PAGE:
A Pongal festival was being celebrated at KilaSeevalPatti about three miles from Ilayattankudi. The celebrations included speeches by the masters in different subjects.

Around 5 o' clock in the evening A.K. Velan was giving a special speech. When I was there on the stage with him, I was called by someone from the rear end of the stage. Wearing bands ofvibUtiall over, a middle aged brahmin inpanca kacchadhoti anduttarIyam(shounder cloth) and sporting a tuft of hair on his head, asked on seeing me, "You are the one who has accompanied Pulavar A.K. Velan from Chennai?" When I said yes, he continued, "Chinna PeriyavaaL has directed him to come to Kanchi PeriyavaaL MaTham after his speech is over. You please inform this to him and bring him there. Since I have some urgent work I can't stay here. I may be excused; shall take leave now," and went away.speech at the end, took the stage in the beginning itself. I informed him of the call from SriMaTham after he

We had planned to urgently go to Thanjai directly from there after the speech and then return to Chennai. To suit our program, my friend who was to give his  finished his speech. It gave him some surprise, though he was a respected person in SriMaTham and had the
bhAgyamof Paramacharyar voluntarily talking to him and blessing him. (This incident is given in the earlier part of this tale).

Being in such a situation, why did he hesitate! Only a few days before this Pongal celebrations he had been released from the Tiruchi Central Jail on completion of a six months term for the dharna he participated in. The dharna was against the raise in prices of essential commodities and was conducted by the D.M.K. The first batch of the sit-in agitation held in Thanjavur, the native place of Kalignar Karunanidhi. After he was arrested, A.K. Velan presided over the second batch of dharna held before the Thanjavur Collector's Office, where he was also arrested. Before this incident, he used to have dharshan of Paramacharyar in Chennai and other camps whenever he had an opportunity. Thus his hesitation was due to the sudden change in the path of his life.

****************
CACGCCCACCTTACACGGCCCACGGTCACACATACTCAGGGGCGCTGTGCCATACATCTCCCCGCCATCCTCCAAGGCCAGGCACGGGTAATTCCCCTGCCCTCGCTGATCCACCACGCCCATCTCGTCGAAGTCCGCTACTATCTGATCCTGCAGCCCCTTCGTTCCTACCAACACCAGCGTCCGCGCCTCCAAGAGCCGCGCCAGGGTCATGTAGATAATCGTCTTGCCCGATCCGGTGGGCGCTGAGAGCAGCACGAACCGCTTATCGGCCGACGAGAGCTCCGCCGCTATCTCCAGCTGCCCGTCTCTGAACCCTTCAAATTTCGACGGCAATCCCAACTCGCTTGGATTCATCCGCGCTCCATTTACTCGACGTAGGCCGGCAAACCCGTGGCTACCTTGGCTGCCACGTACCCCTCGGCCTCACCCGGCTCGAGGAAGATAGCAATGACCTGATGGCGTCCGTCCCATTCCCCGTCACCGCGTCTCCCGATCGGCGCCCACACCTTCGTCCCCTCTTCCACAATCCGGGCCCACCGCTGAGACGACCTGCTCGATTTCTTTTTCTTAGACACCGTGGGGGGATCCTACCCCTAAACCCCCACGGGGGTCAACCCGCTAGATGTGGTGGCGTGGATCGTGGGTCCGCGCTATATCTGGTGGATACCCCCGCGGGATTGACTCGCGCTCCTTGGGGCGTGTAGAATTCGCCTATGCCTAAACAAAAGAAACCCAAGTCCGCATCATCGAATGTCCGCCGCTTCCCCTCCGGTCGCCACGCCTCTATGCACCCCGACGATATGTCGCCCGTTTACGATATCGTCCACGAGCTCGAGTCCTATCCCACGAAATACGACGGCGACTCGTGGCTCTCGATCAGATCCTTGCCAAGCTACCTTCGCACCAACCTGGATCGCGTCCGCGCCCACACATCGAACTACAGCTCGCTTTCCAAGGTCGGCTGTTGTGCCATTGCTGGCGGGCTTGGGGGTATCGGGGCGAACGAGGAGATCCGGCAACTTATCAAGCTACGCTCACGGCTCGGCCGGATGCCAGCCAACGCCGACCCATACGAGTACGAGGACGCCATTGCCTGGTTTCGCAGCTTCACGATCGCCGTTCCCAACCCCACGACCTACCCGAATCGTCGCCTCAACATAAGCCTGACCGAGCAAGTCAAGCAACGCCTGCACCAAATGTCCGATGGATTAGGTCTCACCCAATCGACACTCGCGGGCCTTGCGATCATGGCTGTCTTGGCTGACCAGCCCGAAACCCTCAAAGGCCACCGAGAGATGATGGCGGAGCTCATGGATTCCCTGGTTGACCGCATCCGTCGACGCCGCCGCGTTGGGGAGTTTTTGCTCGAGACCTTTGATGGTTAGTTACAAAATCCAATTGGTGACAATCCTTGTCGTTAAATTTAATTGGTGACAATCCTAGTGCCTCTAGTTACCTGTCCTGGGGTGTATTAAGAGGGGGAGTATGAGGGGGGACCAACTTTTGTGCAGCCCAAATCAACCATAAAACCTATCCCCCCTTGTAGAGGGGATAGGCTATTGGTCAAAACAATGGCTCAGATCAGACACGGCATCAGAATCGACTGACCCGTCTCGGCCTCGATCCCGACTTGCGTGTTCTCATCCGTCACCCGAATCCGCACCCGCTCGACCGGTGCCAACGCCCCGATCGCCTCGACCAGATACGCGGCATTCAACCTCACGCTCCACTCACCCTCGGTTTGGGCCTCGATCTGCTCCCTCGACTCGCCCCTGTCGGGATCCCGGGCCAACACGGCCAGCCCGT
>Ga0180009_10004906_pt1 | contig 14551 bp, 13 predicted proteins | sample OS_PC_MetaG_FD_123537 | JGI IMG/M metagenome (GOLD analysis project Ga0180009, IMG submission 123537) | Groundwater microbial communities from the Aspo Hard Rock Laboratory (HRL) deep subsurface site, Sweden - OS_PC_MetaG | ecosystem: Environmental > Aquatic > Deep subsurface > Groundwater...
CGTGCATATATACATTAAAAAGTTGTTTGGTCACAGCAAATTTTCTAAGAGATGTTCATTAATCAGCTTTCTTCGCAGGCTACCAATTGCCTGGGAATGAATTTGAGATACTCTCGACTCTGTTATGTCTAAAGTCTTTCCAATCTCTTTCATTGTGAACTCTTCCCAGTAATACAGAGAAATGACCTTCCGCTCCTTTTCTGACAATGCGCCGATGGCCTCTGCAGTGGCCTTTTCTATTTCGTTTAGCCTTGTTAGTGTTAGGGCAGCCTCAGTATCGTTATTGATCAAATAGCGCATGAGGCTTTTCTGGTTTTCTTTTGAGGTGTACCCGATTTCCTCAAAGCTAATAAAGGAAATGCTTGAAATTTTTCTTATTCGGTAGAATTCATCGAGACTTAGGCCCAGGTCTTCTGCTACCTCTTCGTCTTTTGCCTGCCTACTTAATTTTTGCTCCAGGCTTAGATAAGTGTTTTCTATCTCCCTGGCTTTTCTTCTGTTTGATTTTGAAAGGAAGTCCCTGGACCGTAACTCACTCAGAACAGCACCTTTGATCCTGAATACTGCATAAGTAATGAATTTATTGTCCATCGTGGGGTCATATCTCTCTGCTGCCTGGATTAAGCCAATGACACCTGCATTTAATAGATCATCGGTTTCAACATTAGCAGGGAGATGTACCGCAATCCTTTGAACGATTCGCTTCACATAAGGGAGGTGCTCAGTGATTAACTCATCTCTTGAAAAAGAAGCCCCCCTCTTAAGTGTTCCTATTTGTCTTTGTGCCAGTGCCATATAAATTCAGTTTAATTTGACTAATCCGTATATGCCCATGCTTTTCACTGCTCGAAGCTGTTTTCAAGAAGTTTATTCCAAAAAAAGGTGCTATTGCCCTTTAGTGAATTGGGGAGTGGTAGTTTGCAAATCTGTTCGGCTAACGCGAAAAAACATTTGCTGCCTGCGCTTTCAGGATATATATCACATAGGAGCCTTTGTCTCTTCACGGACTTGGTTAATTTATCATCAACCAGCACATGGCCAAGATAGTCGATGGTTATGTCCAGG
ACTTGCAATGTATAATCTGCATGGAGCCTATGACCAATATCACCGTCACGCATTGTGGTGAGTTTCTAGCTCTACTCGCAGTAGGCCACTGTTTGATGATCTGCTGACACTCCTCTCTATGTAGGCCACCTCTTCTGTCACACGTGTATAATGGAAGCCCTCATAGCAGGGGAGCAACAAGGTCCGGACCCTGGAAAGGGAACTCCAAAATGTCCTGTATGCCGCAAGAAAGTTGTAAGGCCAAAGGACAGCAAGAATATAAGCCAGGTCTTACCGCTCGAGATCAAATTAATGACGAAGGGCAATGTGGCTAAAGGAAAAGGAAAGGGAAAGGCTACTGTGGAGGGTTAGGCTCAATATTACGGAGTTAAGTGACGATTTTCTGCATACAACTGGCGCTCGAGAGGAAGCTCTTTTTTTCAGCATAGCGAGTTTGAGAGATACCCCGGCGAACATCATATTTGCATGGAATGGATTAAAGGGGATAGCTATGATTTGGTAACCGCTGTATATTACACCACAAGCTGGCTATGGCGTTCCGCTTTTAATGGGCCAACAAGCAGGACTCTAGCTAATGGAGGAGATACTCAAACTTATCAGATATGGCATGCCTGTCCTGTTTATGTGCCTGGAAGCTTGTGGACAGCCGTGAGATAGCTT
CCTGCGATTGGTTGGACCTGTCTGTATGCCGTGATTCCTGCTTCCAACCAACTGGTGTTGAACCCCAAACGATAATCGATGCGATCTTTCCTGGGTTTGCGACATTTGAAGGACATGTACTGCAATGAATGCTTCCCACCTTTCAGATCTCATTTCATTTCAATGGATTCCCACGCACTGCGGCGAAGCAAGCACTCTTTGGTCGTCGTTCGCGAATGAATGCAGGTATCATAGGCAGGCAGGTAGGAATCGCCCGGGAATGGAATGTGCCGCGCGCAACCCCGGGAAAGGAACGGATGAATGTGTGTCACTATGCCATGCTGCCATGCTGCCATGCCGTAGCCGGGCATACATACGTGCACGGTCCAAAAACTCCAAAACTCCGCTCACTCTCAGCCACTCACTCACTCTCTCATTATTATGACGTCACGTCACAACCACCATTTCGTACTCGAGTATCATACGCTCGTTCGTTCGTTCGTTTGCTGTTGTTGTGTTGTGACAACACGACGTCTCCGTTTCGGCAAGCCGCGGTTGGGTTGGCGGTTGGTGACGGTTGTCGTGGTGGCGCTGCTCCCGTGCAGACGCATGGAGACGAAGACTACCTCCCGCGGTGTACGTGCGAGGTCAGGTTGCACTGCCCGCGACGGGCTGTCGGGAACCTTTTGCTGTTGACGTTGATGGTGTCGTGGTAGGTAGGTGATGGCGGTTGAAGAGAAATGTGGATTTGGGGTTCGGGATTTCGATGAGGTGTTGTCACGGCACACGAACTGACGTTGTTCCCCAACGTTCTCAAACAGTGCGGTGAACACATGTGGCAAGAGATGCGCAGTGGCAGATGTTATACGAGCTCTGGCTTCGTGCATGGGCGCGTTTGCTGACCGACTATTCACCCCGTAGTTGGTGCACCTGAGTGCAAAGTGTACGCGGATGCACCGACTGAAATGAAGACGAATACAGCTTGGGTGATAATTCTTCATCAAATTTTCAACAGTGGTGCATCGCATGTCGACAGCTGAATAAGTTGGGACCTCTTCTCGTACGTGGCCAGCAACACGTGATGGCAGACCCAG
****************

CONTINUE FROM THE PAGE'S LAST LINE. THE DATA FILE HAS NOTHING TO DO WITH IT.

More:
and inquired about hiskSema lAbha(health and prosperity). They took him to the office and seated him. Meantime, the news reached thepIThAdhipati(pontiff). PeriyavargaL was then in his blessing posture in theadhiSTAnaShiva temple adjacent to the camp. It was theadhiSTAnamof the 65thpIThAdhipatiof Kamakoti P
He went to the Ilayattankudi camp, taking courage, with the dutiful feeling that he should not disobey the orders from SriMaTham. The Pulavar was liked by the SriMaTham assistants and officials. One reason for this cordiality was that he was himself a man of goodness and modesty. The other reason was that he was among the people who received direct blessings from Paramacharyar.

The SriMaTham people received him with kindness iTham, Sri (Sudarsana) Mahadevendra Saraswati SwamigaL, who was Paramacharyar's Parameshti-guru. When Paramacharyar was in the Ilayattankudi camp, a variety of
Atmika sadas(spiritual conferences) andshAstra sammelana(scriptural meetings) took place at frequent intervals. The Shaastric lessons for the then younger Periyavar Jayendra SwamigaL was also going on, which were taught by very great Vedic pundits, even from the adjacent states of Andhra and Karnataka. The place which was devoid of the modern facilities was nevertheless in the mood of festivity, with visits from the devotees near and far.